Segregation, equal rights, and social injustice: these three things were the basis of the Civil Rights Movement and also a big part of an ongoing exhibit at the Gerald R. Ford Presidential Museum.
The Continual Struggle: The American Freedom Movement and the Seeds of Social Change opens at the Gerald R. Ford Presidential Museum on Thursday, February 20.
The exhibit is an ongoing body of artwork documenting the Civil Rights Movement and America’s historical struggle against segregation and other forms of race-based injunctions. According to the artist, Brian Washington, the 23-piece exhibit vividly recalls a time when people were willing to go into the streets to protest injustice and inequality.
As a way to honor those who fought for freedom and equal rights before him, Washington began a year-long independent study developing his concept for what would become “The Continual Struggle, Edition 1.” In 2003, Washington’s 11-piece first-edition series, formally titled “The Continual Struggle: The Civil Rights Movement – Yesterday, Today, and Tomorrow,” was acquired in its entirety by the Smithsonian Institution,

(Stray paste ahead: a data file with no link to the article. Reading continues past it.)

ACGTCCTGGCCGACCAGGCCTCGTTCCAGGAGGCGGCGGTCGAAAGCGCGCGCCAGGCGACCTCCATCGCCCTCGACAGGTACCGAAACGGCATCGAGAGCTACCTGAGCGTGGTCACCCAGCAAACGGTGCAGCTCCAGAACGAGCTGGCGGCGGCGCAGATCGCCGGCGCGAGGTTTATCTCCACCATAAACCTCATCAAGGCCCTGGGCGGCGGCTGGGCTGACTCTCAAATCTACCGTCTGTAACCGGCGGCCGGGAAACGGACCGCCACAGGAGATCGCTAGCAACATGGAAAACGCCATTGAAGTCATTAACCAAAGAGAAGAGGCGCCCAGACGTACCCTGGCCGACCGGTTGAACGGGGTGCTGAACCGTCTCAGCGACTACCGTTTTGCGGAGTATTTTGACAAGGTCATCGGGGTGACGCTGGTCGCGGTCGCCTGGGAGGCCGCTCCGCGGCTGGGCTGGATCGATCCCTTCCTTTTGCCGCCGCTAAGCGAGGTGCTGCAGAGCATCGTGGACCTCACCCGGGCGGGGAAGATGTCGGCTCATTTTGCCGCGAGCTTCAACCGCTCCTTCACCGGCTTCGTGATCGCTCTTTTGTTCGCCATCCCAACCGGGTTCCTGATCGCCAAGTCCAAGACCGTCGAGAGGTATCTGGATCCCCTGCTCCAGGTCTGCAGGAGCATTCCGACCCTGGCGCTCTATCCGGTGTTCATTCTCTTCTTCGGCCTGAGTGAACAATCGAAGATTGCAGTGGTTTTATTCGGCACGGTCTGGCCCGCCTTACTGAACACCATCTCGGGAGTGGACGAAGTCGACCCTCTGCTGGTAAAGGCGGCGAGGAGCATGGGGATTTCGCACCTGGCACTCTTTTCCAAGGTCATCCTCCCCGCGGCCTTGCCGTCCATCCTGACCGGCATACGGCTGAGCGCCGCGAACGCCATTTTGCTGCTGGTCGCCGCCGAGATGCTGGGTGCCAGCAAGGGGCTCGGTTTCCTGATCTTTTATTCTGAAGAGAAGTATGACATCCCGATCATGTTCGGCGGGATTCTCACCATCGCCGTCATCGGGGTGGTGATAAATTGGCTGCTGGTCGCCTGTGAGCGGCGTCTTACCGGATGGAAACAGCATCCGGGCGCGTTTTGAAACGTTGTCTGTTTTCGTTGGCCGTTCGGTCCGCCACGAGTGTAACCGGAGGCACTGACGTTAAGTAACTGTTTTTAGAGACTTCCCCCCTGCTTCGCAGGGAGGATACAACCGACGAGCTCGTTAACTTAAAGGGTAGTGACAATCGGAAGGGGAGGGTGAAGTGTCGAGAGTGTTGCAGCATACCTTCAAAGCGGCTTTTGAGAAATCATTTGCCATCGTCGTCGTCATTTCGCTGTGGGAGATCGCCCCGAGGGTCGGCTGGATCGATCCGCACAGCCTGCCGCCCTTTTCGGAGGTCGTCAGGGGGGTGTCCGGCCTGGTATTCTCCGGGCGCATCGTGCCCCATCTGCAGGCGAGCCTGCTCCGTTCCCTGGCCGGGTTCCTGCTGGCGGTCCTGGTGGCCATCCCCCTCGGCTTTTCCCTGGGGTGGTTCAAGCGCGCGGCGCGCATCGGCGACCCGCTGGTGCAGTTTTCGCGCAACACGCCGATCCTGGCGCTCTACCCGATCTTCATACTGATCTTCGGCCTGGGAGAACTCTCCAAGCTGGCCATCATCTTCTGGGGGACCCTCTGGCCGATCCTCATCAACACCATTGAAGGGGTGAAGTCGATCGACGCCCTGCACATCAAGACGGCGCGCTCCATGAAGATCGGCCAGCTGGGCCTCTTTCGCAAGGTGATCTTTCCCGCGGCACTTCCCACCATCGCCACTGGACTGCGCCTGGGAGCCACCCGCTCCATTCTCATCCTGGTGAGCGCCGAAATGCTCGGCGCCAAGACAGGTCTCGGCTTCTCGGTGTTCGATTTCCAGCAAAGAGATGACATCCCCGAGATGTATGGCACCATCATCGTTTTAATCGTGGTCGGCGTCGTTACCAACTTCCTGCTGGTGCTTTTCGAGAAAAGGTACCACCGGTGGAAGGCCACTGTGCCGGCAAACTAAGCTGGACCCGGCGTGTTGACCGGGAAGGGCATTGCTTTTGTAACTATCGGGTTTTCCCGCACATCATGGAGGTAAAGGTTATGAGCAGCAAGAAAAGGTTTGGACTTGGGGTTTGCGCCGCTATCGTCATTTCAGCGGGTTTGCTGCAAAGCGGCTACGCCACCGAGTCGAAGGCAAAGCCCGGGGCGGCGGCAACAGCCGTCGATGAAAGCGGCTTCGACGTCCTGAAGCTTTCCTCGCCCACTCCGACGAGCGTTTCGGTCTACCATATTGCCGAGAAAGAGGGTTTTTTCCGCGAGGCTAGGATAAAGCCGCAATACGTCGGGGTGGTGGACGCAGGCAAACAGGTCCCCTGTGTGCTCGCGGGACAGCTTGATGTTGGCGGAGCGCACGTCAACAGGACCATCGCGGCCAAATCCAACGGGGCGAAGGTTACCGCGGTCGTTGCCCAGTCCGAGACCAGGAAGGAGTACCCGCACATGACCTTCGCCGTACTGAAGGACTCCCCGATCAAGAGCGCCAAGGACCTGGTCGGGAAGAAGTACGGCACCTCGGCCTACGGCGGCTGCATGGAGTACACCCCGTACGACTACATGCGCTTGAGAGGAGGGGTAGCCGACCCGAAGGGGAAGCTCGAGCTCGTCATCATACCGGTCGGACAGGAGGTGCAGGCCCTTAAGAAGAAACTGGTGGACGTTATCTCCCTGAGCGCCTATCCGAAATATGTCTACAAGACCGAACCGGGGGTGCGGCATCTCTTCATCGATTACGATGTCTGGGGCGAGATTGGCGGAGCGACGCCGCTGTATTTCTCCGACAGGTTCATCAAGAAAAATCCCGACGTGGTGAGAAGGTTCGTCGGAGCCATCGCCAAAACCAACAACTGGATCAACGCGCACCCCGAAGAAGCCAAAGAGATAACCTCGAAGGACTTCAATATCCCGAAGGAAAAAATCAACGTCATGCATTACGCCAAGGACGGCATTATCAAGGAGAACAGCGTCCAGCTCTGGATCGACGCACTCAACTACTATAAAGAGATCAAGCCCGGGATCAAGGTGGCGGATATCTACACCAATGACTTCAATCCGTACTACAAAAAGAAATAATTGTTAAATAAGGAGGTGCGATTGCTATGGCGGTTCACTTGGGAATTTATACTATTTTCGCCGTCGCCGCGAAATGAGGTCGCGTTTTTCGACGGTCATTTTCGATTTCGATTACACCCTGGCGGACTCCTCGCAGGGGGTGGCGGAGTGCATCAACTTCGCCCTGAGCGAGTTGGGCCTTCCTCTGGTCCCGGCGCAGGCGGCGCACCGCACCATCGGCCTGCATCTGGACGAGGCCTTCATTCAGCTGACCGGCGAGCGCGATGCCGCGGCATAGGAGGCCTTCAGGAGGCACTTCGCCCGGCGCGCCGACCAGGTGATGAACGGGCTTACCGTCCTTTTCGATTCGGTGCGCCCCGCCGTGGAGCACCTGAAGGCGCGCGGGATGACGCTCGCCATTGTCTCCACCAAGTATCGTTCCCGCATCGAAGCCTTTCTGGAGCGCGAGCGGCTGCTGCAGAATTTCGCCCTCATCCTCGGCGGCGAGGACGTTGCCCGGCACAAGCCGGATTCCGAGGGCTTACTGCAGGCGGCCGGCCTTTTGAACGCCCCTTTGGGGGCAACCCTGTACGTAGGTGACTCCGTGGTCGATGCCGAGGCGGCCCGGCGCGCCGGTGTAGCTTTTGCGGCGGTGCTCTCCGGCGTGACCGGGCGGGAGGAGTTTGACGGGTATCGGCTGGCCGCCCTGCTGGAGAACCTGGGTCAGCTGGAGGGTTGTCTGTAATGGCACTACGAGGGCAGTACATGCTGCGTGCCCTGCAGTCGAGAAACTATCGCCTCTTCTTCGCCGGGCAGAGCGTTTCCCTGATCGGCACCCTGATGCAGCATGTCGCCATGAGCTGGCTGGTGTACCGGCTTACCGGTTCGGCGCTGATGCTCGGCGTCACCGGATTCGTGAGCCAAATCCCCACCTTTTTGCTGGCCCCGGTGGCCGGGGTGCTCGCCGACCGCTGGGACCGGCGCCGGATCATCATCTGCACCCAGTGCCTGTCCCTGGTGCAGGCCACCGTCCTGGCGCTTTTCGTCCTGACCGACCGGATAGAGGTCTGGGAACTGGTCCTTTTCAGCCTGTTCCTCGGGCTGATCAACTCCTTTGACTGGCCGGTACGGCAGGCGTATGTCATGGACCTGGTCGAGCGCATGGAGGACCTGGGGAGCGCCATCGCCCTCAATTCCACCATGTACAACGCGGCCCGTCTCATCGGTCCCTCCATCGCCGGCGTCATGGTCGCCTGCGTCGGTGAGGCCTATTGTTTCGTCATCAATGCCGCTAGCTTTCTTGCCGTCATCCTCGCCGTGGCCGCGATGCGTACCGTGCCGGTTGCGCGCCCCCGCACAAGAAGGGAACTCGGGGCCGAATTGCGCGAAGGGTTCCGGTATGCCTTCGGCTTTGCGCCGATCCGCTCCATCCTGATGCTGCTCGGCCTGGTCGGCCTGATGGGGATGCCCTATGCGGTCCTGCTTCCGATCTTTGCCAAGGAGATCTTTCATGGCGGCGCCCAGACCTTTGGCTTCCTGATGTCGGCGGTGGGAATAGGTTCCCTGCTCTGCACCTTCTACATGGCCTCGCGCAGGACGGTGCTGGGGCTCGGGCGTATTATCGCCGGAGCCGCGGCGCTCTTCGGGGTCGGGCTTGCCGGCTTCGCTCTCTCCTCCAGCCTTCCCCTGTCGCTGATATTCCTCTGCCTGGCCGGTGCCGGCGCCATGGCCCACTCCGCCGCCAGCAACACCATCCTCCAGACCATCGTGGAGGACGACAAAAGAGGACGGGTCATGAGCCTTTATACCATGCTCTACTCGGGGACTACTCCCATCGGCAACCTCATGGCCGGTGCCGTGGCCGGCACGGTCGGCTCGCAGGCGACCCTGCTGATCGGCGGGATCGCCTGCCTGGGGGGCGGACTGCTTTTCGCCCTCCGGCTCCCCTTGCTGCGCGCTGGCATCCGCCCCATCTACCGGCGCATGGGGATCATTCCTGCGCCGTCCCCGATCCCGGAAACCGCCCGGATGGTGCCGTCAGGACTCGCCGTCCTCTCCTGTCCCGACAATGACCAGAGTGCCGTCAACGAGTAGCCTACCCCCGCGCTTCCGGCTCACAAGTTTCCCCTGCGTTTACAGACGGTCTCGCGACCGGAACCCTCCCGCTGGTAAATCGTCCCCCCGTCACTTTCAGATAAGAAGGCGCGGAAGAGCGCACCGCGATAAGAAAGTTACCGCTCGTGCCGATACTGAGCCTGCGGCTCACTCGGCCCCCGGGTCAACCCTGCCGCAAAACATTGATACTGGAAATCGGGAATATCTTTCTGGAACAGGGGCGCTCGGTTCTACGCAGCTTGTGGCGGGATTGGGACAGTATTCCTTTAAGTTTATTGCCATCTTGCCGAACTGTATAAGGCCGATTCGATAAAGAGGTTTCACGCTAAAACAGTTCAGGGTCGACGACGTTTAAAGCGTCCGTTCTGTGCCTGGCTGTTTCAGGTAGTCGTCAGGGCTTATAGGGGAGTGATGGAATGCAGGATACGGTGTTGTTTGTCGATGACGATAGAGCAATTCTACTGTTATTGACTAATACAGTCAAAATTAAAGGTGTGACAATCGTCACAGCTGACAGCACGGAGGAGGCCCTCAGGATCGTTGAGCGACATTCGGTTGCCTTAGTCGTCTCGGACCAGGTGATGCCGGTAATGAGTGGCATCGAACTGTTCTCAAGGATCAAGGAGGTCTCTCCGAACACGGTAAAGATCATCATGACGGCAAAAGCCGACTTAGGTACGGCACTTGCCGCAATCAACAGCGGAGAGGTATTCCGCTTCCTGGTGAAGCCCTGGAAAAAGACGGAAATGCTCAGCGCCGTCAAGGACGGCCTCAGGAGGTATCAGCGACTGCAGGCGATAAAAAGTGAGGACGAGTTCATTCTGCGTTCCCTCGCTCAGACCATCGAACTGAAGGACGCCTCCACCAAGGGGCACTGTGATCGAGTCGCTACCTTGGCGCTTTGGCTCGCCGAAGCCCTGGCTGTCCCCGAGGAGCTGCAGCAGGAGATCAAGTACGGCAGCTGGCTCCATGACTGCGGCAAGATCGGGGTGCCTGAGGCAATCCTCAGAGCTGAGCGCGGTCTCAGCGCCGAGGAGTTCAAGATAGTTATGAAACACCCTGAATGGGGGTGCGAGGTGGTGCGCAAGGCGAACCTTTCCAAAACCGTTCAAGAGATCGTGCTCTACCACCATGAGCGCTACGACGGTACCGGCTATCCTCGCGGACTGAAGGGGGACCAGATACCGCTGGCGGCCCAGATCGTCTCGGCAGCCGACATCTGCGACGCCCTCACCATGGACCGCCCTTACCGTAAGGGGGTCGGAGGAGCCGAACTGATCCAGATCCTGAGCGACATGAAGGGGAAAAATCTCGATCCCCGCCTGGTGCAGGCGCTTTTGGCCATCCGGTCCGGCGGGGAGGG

Thirteen years later, Washington's second edition of The Continual Struggle, titled "The Continual Struggle: The American Freedom movement and the Seeds of Social Change,” opened at the Lyndon Baines Johnson Presidential Library and Museum in Austin, Texas. And tomorrow opens at the Gerald R. Ford Presidential Museum.
Washington will hold a presentation before the opening in the museum auditorium. The event is open to the public and fee to attend.
The exhibit will remain open until May 31.
5) While attending Duke University, Brian Washington, a world-class self-taught artist and award-winning Los Angeles based attorney, began increasingly aware of the social injustices and inequalities surrounding him.